elevations = 0u"ft":0.25u"ft":14u"ft"
    costs = [elevation_cost(house, eᵢ) for eᵢ in elevations]
        costs ./ 1_000;
        ylabel="Cost (Thousand USD)",
        size=(800, 400),
        yformatter=:plain, # prevents scientific notation

Sea-level rise

We will sample many different scenarios of sea-level rise

We’re modeling sea-level rise following the approach of Oddo et al. (2017). Essentially, we use five parameters: \(a\), \(b\), \(c\), \(t^*\), and \(c^*\). The local sea-level in year \(t\) is given by equation 6 of Oddo et al. (2017):

\[ \mathrm{SLR}= a + b(t - 2000) + c (t - 2000)^2 + c^* \, \mathbb{I} (t > t^*) (t - t^*) \]

The authors note:

In this model, the parameters \(a\), \(b\), and \(c\) represent the reasonably well-characterized process of thermosteric expansion as a second-order polynomial. It also accounts for more poorly understood processes, including potential abrupt sealevel rise consistent with sudden changes in ice flow dynamics. Here, \(c^*\) represents an increase in the rate of sea-level rise that takes place at some uncertain time, \(t^*\), in the future.

This is, of course, a highly simplified model. However, the parameters can be calibrated to match historical sea-level rise (i.e., throwing out any parameter values that don’t match the historical record) and use a statistical inversion method to estimate the parameters. One could also calibrate the parameters to match other, more complex, physics-based models. We’ll use Monte Carlo simulations from Oddo et al. (2017), available on GitHub. These were actually calibrated for the Netherlands, but we’ll pretend that sea-level rise in your location matches (which – as we know – it doesn’t).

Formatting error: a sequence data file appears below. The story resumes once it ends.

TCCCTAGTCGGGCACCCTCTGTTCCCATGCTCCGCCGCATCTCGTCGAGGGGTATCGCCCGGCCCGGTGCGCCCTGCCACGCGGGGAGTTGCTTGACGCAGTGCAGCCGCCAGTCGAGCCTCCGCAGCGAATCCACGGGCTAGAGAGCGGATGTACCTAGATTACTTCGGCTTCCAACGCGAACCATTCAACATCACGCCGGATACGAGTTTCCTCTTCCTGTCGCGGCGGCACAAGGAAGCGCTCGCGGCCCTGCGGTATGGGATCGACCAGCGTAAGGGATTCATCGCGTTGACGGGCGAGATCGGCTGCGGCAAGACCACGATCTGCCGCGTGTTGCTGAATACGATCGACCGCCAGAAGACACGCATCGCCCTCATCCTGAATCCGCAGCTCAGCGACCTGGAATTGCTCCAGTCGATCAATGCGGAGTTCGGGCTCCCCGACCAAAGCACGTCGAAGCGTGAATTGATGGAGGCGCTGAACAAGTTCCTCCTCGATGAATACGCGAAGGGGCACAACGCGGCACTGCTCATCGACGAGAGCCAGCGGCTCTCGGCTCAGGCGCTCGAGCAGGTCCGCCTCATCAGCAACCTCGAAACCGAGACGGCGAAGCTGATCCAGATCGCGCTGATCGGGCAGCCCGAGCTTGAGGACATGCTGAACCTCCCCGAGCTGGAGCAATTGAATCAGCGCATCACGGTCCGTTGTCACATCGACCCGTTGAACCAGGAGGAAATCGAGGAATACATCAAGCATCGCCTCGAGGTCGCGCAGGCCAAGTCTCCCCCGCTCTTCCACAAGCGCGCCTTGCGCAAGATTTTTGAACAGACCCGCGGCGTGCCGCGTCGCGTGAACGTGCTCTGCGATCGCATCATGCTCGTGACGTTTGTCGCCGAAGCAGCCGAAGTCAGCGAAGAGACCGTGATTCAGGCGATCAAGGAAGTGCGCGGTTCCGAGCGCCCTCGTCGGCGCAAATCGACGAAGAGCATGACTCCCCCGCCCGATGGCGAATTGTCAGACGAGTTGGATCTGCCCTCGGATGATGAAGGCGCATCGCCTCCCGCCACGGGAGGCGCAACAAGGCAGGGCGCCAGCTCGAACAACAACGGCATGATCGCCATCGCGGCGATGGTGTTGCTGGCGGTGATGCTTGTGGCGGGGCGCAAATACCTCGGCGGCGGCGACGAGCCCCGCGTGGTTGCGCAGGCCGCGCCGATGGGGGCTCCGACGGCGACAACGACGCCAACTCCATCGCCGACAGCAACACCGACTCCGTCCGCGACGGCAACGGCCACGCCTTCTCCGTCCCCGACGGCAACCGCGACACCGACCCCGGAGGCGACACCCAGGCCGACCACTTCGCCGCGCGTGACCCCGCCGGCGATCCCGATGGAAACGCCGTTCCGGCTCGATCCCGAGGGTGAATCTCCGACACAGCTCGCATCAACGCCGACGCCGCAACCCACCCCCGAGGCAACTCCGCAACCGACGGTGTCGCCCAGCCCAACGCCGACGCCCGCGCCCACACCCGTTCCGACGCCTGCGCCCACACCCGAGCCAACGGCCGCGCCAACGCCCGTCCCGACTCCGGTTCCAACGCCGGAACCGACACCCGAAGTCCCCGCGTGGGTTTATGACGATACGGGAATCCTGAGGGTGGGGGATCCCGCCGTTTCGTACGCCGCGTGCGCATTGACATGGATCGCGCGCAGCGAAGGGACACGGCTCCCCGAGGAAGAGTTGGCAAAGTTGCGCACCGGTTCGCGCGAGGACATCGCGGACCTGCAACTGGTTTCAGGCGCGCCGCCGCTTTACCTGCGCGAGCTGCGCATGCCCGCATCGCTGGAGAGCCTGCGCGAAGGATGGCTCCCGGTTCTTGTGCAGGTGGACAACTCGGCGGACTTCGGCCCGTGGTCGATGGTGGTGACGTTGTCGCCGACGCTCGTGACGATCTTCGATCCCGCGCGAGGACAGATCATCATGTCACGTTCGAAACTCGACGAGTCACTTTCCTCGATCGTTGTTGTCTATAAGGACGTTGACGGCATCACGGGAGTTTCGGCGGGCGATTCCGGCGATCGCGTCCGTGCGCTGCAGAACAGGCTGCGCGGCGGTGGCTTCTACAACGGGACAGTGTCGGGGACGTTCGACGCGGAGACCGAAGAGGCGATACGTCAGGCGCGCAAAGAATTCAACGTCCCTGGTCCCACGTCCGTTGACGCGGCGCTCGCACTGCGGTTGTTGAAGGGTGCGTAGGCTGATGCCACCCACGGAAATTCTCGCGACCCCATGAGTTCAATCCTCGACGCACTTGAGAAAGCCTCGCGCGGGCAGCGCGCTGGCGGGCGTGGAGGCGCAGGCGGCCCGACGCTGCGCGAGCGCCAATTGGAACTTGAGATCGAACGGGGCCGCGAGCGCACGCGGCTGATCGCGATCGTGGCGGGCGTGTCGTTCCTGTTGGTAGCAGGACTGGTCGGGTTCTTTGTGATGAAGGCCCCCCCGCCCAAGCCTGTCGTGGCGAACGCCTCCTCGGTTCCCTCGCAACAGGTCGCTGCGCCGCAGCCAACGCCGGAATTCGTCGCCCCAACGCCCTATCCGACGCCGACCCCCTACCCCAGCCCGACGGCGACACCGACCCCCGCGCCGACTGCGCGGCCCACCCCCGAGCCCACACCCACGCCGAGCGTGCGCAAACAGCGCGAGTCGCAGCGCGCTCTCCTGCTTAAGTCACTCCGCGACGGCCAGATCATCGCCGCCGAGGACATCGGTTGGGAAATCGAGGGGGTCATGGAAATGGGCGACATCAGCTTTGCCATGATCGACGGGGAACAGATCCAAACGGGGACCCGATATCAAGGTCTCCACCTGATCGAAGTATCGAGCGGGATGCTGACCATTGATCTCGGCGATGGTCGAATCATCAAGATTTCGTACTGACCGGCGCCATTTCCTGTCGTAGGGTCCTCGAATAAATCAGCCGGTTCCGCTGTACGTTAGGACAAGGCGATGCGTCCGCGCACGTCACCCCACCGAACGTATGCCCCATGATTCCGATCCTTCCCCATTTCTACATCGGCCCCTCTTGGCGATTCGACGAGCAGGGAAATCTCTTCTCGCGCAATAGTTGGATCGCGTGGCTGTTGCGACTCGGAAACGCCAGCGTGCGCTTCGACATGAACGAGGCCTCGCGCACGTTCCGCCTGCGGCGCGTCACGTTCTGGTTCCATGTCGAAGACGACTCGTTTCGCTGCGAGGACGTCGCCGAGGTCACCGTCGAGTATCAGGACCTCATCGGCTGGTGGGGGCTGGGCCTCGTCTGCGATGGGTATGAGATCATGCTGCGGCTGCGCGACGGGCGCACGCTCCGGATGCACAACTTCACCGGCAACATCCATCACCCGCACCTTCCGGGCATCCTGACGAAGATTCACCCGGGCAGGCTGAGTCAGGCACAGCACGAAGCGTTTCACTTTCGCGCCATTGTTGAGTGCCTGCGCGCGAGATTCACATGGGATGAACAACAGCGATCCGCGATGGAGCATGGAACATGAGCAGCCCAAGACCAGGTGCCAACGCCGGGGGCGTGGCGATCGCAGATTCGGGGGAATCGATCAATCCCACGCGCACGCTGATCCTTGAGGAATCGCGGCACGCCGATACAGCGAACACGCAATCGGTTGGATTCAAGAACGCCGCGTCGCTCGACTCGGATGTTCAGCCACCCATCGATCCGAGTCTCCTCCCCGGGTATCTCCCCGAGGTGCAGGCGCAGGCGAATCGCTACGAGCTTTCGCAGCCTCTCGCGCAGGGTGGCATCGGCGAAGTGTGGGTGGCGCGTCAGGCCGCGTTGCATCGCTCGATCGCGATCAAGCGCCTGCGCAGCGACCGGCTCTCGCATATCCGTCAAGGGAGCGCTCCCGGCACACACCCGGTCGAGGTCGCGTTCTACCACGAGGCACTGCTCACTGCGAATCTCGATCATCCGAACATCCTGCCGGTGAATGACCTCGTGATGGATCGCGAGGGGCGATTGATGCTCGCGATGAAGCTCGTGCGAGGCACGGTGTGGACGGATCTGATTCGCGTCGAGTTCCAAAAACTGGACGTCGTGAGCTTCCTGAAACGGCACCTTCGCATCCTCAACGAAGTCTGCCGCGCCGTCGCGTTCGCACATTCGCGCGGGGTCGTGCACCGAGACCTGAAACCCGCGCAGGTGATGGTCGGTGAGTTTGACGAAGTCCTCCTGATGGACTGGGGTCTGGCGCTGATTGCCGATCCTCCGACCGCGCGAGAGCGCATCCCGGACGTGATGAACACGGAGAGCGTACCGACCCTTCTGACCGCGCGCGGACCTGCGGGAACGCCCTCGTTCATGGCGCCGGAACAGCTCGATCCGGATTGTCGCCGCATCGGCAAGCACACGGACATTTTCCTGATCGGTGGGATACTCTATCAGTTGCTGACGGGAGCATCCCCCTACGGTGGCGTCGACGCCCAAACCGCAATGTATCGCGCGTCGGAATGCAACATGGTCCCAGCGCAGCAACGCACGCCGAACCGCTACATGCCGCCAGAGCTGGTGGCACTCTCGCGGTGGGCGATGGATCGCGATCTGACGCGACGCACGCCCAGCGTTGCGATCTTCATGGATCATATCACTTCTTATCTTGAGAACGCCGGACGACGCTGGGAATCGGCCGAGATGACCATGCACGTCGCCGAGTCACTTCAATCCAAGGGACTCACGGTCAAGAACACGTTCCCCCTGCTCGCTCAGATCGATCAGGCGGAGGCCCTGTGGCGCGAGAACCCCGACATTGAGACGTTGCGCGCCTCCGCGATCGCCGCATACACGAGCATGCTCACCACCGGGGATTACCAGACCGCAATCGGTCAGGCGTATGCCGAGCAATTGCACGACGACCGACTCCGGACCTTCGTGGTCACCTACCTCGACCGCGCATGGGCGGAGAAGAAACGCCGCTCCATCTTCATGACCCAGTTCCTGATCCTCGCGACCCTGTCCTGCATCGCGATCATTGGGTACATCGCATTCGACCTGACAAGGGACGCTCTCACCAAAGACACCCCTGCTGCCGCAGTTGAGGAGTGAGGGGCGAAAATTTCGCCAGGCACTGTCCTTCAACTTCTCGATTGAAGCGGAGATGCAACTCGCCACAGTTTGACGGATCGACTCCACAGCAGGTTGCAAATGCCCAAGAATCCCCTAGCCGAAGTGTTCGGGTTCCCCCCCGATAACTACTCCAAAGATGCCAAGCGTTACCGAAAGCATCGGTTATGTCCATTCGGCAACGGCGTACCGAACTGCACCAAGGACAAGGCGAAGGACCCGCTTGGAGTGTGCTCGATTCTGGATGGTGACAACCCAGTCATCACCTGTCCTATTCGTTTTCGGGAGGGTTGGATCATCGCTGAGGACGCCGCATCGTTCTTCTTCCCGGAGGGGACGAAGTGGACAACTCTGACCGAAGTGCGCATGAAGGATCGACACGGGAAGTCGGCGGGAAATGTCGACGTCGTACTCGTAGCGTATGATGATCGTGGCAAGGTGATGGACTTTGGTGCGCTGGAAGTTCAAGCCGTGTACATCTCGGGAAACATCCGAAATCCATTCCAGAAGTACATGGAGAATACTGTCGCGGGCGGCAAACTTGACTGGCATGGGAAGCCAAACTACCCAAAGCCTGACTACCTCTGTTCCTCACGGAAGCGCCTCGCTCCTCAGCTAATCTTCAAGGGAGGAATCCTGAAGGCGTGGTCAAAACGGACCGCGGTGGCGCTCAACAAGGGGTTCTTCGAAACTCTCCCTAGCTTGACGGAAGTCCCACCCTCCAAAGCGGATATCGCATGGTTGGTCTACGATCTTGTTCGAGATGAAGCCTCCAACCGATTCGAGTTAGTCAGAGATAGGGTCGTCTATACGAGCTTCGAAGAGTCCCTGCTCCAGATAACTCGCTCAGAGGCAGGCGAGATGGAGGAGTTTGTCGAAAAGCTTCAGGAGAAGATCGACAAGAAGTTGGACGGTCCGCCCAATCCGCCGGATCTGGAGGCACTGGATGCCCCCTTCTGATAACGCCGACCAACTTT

slr_scenarios = let
    df ="data/slr_oddo.csv", DataFrame)
    [Oddo17SLR(a, b, c, tstar, cstar) for (a, b, c, tstar, cstar) in eachrow(df)]
println("There are $(length(slr_scenarios)) parameter sets")

We can plot these scenarios to get a sense of the range of sea-level rise we might expect.

    years = 1900:2150
    p = plot(;
        ylabel="Mean sea-level (ft)\nwith respect to the year 2000",
        label="Oddo et al. (2017)",
    for s in rand(slr_scenarios, 250)
        plot!(p, years, s.(years); color=:lightgrey, alpha=0.5, linewidth=0.5)